Take the 2-minute tour ×
Mathematics Stack Exchange is a question and answer site for people studying math at any level and professionals in related fields. It's 100% free, no registration required.

I need little help in proving the following result :

Consider the ring $R:=\mathbb{F}_q[X]/(X^n-1)$, where $\mathbb{F}_q$ is a finite field of cardinality $q$ and $n\in\mathbb{N}$. Then any ideal $I$ of $R$ is principle and can be written as $I=(g(X))$, such that $g(X)|(X^n-1)$.

share|improve this question
2  
Any ideas, thoughts, self work, insights...? –  DonAntonio Nov 5 '12 at 11:46

2 Answers 2

If $\varphi\colon S\to T$ is an epimorphism of rings with $1$, and if $I$ is an ideal of $T$, then $J=\varphi^{-1}(I)$ is an ideal of $S$.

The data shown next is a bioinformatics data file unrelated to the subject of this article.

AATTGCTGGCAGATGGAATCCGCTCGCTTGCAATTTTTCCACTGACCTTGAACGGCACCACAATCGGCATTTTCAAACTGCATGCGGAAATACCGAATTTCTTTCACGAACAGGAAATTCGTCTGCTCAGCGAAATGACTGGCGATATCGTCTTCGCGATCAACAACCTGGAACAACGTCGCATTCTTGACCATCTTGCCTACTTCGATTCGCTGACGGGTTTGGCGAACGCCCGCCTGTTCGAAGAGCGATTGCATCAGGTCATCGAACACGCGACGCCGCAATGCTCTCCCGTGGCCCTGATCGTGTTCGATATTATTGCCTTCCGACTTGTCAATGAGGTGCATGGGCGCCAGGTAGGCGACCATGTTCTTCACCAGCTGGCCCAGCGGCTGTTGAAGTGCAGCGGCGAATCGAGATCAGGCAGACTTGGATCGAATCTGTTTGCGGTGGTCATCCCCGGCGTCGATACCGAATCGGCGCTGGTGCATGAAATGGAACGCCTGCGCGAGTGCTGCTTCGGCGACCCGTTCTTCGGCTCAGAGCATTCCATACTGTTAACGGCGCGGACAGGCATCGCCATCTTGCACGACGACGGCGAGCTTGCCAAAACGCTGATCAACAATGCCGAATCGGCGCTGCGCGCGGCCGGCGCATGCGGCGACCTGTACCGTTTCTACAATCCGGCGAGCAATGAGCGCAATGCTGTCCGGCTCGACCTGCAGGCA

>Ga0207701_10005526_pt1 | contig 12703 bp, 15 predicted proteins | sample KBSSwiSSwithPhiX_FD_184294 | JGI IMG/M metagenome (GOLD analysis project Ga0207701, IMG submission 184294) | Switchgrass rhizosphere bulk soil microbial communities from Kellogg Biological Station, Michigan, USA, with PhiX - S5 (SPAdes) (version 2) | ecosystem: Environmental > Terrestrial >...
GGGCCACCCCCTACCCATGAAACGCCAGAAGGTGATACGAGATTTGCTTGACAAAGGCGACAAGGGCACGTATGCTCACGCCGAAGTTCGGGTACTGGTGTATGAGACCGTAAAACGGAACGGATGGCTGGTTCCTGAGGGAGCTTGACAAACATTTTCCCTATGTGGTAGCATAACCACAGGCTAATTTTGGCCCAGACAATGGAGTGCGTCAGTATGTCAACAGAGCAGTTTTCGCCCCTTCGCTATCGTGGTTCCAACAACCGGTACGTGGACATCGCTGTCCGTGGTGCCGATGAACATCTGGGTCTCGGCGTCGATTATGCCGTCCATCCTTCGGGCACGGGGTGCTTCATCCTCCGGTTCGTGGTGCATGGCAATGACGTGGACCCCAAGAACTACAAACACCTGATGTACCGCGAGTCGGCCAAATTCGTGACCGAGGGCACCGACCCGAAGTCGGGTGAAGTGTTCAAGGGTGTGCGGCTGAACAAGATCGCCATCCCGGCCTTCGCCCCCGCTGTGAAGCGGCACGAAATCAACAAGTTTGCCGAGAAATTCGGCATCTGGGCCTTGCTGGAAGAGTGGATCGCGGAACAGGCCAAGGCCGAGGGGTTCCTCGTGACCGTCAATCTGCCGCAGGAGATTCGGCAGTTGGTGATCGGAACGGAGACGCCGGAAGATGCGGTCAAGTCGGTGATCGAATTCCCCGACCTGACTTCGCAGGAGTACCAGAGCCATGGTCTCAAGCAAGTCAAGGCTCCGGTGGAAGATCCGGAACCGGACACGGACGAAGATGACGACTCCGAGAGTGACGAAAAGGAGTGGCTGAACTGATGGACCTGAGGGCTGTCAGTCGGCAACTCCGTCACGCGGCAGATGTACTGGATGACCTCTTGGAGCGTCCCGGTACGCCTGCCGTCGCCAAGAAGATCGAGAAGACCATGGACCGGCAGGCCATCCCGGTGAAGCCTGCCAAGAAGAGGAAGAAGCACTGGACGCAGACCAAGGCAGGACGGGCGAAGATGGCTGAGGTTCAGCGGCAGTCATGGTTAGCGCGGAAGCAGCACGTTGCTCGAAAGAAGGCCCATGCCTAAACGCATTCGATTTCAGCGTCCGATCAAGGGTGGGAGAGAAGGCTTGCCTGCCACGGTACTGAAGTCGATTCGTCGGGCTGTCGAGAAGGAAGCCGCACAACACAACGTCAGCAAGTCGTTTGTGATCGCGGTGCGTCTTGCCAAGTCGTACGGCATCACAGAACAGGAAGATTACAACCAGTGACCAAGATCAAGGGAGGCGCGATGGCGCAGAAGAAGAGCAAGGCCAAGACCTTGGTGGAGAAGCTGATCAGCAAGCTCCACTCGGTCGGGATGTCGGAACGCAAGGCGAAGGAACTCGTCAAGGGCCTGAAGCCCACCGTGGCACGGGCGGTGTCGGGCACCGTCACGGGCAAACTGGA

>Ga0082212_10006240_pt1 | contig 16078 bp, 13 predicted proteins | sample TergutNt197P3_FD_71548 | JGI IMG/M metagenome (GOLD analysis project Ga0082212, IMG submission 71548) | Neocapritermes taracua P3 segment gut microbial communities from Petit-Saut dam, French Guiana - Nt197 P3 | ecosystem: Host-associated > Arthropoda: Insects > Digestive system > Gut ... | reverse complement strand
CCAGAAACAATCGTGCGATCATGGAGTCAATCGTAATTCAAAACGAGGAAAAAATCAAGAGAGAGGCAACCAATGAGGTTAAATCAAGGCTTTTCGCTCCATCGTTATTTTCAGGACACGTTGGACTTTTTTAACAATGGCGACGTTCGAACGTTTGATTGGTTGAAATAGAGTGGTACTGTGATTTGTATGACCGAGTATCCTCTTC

Now if $S$ is PID, that is, if every ideal is generated by a single element, then $J=xS$, for some $x\in S$. So $I=\varphi(J)=\varphi(s)I$, is also principle.

Apply the above to $\varphi\colon \mathbb{F}_q[X]\to R$ and you'll get that every ideal of $R$ is principle.

share|improve this answer

Hint: Think about $R=\Bbb F_q[X]/(X^n-1)$ as the ring of polynomials of degree $<n$, and multiplication is 'modulo $(X^n-1)$', meaning that $X^n=1$ is the rule to use in $R$.

share|improve this answer

Your Answer

 
discard

By posting your answer, you agree to the privacy policy and terms of service.

Not the answer you're looking for? Browse other questions tagged or ask your own question.